High-resolution music is a marketing ploy, but marketing only works when it’s done well. The music industry seems to not have learned from its past errors, and, in its new attempt to market high-resolution music, has created an alphabet soup that will confuse all but the most die-hard consumers.
Andrew Everard reports, on his blog, that the music industry has developed a new labeling system to describe high-resolution music. To begin with, it’s important to note that the “high-res” moniker tossed around willy-nilly covers a wide range of audio formats. It’s generally considered to be anything at a resolution higher than CD; in other words, at a bit depth or sample rate higher than the Redbook standard for CD of 16 bits, 44.1 kHz sample rate. So, a 16/48 recording is high-res; so is a 24/192 recording. And a DSD – Direct Stream Digital – is also high-res. But looking at the numbers, you can see that there’s a big difference. 24/96 is higher res than, say, 16/48, and DSD (2.8224 MHz) trumps them all. (But then there are even higher-res DSD formats…)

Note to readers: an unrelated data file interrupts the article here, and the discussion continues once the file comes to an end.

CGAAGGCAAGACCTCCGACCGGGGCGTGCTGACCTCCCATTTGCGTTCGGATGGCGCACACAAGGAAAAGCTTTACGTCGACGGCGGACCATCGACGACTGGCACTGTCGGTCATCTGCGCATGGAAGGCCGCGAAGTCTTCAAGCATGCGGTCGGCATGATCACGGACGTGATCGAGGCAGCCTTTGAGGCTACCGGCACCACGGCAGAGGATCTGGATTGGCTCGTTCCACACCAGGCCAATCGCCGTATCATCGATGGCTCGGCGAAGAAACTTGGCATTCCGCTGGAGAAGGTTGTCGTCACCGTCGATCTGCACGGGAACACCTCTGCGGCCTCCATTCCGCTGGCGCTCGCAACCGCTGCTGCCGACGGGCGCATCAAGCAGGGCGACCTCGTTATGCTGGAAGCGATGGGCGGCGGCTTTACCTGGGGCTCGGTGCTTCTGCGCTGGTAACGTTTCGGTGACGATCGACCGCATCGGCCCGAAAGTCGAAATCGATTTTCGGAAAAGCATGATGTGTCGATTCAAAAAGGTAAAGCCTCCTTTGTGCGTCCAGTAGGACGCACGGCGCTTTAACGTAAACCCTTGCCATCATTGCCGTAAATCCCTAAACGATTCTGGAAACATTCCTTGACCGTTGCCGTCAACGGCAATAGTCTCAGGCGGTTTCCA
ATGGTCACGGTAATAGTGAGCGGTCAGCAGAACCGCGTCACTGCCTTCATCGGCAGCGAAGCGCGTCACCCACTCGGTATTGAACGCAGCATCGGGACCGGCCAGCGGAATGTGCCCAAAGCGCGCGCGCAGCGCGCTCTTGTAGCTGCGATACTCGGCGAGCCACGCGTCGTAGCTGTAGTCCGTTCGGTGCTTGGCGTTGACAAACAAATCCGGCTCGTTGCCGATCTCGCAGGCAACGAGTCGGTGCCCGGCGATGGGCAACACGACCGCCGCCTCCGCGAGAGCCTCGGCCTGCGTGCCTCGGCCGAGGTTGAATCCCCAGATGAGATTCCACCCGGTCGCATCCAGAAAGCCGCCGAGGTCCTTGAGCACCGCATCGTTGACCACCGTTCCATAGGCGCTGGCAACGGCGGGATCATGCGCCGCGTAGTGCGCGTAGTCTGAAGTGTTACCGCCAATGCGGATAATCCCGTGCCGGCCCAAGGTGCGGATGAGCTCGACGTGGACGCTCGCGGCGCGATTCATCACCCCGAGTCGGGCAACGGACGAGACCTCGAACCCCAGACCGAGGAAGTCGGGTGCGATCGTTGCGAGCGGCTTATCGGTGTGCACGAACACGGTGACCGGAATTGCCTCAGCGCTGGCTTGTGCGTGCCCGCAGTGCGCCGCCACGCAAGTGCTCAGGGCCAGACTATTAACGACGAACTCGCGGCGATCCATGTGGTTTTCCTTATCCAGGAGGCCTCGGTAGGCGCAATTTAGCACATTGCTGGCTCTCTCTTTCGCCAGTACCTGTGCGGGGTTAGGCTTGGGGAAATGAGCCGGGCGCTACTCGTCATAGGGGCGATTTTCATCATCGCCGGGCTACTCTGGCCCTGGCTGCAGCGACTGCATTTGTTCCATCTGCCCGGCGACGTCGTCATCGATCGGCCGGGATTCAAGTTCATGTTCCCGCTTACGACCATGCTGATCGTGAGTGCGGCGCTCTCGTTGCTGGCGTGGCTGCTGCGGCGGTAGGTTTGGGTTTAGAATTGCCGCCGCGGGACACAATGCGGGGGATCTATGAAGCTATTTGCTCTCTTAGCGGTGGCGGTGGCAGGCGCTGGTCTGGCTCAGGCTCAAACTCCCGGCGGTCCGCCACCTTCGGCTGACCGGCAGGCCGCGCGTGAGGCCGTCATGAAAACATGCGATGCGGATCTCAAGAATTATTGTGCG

Remember the early days of CDs, when we had AAD, ADD and DDD recordings? This was somewhat easy to understand; in order, it was the recording, mastering and pressing formats. All CDs had the third D, but only some were recorded and/or mastered in digital, at least for a while.
Now, with high-res audio, you’ll have MQ-C, MQ-P, MQ-A and MQ-D. Huh? These follow the adoption of HRA (High-Resolution Audio), which consumers simply don’t use.
What do they mean?
- MQ-C: From a CD master source (44.1 kHz/16 bit content). In other words, lossless CD-quality audio.
- MQ-P: From a PCM master source 48 kHz/20 bit or higher; (typically 96/24 or 192/24 content).
- MQ-A: From an analogue master source.
- MQ-D: From a DSD/DSF master source (typically 2.8 or 5.6 MHz content)
But, as Everard points out:
OK, so at least the new labels will make clear the source of the recording – sort of –, provided the consumer is savvy enough to know the difference between PCM and DSD, for example, or between 48kHz/20-bit and 96kHz/24-bit. However, what the new system looks set to do is legitimise releases upsampled from CD quality to ‘HRA’ as genuine high-resolution: after all MQ-C is still going to be labelled as Master Quality.
In the end, this will further marginalize high-resolution audio, which is already something that only the geekiest audiophiles purchase. Which is probably as it should be.